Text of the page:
Our Stories

Housing Is Healthcare

In an op-ed for the Providence Journal, LISC Rhode Island executive director Jeanne Cola lays out the imperative of ramping up funding for affordable housing in the wake of Covid-19 and tackling the systemic problems that created the affordability crisis in the first place. The pandemic's economic fallout is leaving more people than ever vulnerable to homelessness, and the time to prevent more housing instability is now.

The below op-ed was originally published by Providence Journal:
My Turn: Jeanne Cola: In a time of pandemic, housing is health care

It soon will be June, and the rent will be due.

Many homeowners and renters in Rhode Island were struggling to make their payments before anyone heard of COVID-19. More than a third of our households were cost burdened prior to the crisis and spent more than 30% of their income on housing costs. Of these 140,074 households, 43% of these families were severely cost burdened and spent more than 50% of their income on housing. That was before more than 248,000 Rhode Islanders filed claims for unemployment.

As we collectively work to address the immediate crisis, we must not lose sight of the lessons COVID has provided: That we are an intertwined and co-dependent network of families who are deeply affected by what happens to our neighbors. We see the value of stable and secure housing and its foundational impact on health and welfare. The inequities in the housing sphere create co-morbitities that impact all facets of success: employment, education and enjoyment.

This epidemic has exposed America’s fault lines. We need to use this opportunity to address the systemic problems that have contributed to the inequity. As we repair our economy and retrain our workforce for the new jobs — and address education and food security in a new era — the foundational issue that supports the recovery in every sector is housing.

We need to get this right. That means being laser focused on addressing housing security through all means possible: through state and federal funding, through charitable and foundation giving, through workforce development, through creating more nimble processes for building, permitting and funding. We need to think creatively and work together to address what surely will be a tsunami of need in the coming months and years.

This epidemic has exposed America’s fault lines. We need to use this opportunity to address the systemic problems that have contributed to the inequity.

This virus is a great catastrophe, but also a great opportunity for Rhode Islanders. As we start the slow process of reopening our economy, we must deploy our resources on the economic levers that have the most impact. That means using targeted programs to expand housing options at all levels to support a healthy economic ecosystem and community vibrancy. Housing is health care.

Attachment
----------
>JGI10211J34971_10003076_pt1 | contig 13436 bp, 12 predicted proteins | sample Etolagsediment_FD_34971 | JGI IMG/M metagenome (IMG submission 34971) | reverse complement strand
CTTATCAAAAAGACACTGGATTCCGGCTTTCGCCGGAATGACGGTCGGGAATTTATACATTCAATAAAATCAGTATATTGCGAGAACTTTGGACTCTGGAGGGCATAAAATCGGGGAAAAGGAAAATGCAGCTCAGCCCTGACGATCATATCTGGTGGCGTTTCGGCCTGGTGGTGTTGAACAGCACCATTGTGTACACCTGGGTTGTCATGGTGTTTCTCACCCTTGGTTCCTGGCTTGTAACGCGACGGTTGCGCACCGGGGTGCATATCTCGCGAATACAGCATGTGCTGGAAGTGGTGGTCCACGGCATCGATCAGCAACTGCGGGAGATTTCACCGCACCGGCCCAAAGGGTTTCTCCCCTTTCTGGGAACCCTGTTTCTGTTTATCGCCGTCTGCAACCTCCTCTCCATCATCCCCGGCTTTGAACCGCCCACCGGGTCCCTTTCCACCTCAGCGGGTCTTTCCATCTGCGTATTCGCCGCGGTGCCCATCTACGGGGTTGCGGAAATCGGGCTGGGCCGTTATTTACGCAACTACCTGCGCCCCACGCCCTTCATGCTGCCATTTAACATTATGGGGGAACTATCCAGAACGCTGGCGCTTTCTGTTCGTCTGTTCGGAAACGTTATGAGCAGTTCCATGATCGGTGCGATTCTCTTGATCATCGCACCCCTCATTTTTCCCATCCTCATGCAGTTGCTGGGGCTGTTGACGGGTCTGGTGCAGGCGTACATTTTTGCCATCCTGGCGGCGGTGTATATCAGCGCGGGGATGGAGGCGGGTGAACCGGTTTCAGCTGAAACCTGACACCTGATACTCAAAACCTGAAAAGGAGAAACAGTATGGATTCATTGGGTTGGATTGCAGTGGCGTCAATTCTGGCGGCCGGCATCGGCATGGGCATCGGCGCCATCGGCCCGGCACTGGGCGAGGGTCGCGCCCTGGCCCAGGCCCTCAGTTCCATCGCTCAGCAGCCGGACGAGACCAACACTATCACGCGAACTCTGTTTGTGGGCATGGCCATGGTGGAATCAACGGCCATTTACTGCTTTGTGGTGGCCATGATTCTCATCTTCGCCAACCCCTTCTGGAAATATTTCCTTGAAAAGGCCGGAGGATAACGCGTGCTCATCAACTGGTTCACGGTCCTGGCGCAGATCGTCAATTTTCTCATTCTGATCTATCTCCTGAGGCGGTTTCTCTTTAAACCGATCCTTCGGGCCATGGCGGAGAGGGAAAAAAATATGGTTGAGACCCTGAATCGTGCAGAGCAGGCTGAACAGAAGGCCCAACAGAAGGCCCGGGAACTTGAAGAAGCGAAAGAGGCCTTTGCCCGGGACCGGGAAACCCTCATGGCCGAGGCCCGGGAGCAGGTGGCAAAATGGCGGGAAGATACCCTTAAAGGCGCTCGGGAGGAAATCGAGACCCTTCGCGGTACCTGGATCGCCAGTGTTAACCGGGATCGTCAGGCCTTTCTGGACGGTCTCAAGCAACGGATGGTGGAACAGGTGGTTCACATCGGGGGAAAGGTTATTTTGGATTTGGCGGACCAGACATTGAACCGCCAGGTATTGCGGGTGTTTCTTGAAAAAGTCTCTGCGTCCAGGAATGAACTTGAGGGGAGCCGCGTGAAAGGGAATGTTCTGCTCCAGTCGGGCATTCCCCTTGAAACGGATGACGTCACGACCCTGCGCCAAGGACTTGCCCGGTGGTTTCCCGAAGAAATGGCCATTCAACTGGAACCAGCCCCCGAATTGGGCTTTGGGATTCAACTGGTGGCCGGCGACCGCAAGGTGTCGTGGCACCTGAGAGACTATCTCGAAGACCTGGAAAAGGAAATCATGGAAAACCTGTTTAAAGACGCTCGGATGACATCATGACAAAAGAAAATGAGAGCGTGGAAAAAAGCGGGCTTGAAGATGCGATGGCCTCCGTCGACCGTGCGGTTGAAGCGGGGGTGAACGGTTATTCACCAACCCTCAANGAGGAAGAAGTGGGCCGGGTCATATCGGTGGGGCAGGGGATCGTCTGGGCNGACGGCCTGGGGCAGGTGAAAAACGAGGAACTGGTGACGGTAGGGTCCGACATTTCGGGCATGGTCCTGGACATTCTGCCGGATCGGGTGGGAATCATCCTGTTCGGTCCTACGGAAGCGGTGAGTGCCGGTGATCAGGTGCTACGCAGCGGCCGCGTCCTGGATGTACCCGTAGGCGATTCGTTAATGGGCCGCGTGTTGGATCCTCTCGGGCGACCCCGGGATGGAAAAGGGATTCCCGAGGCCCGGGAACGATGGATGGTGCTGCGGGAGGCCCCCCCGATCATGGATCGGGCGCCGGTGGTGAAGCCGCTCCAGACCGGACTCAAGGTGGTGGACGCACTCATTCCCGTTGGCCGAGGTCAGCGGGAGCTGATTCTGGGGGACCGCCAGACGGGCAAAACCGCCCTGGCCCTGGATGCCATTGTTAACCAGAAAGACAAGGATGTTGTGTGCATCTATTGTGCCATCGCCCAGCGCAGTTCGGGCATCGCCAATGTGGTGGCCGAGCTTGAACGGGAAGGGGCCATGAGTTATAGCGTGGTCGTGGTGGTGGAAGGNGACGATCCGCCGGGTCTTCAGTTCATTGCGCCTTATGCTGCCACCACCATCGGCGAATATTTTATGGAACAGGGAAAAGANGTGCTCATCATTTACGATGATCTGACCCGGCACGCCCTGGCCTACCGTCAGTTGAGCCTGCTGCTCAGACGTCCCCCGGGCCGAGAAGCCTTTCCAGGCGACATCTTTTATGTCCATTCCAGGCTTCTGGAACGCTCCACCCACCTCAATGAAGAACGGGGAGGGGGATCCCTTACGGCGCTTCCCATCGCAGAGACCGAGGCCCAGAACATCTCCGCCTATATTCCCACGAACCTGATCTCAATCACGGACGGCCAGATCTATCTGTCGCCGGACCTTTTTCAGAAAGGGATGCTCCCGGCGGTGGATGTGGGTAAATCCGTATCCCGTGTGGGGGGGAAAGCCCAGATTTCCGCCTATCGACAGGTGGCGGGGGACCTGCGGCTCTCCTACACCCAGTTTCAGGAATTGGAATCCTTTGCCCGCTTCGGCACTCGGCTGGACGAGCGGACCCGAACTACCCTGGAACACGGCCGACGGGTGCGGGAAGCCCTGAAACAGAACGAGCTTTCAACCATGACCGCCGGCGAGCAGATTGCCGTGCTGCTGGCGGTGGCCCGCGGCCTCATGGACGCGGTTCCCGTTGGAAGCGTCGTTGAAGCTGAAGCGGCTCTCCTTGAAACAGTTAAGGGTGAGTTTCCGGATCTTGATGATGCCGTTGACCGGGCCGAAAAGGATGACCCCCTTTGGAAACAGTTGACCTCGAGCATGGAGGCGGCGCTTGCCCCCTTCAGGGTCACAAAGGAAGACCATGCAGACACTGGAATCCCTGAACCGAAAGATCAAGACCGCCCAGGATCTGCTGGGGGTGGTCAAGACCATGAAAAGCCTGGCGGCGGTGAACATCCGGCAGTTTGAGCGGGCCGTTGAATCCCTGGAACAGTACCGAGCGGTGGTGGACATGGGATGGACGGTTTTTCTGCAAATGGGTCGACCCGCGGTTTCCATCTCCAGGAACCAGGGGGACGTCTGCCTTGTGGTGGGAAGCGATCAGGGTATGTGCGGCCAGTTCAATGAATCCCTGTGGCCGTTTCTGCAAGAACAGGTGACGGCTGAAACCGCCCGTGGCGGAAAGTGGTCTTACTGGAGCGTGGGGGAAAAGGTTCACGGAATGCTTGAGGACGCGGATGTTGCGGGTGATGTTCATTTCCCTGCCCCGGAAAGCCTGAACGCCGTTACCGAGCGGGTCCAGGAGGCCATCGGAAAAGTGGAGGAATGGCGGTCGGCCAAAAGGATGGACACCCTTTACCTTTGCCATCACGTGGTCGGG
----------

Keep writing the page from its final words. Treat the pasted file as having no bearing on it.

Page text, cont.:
The pandemic has left low- and moderate-income tenants unable to pay rent and landlords without the income to make needed repairs and pay mortgages. Unless we act now, Rhode Island will experience increased homelessness and bankrupt owners resulting in more foreclosed homes throughout our neighborhoods.

We are grateful to the governor for dedicating $1.5 million in CARES Act Emergency Solutions Grant funds to assist very low-income Rhode Islanders through HousingHelpRI.com. That money was depleted in astonishingly record time, which underscores the critical need we have in the community.

Rhode Island’s recovery from COVID-19 must put housing first. We not only need to protect the resources usually dedicated to housing but also expand those to include a dedicated funding stream and a bond, neither of which will impact the state budget. Without stable housing, you cannot maintain your health, focus on educating yourself or your children, secure employment or be productive at work.

As a leading community development financial institution, Local Initiatives Support Corporation (LISC) works with these sectors and stands ready to do its part. For 30 years, LISC has supported the development and preservation of 8,330 affordable homes and apartments in Rhode Island. But it will take collective and cross-sector action to adequately protect our vulnerable residents and preserve affordable housing. The time for talk is over. The time for action is now.


Jeanne Cola, Executive Director, LISC Rhode Island
Jeanne became the executive director of LISC Rhode Island in 2011. Prior to that, she had been an active member on the LISC Rhode Island Local Advisory Committee and worked at Citizens Bank.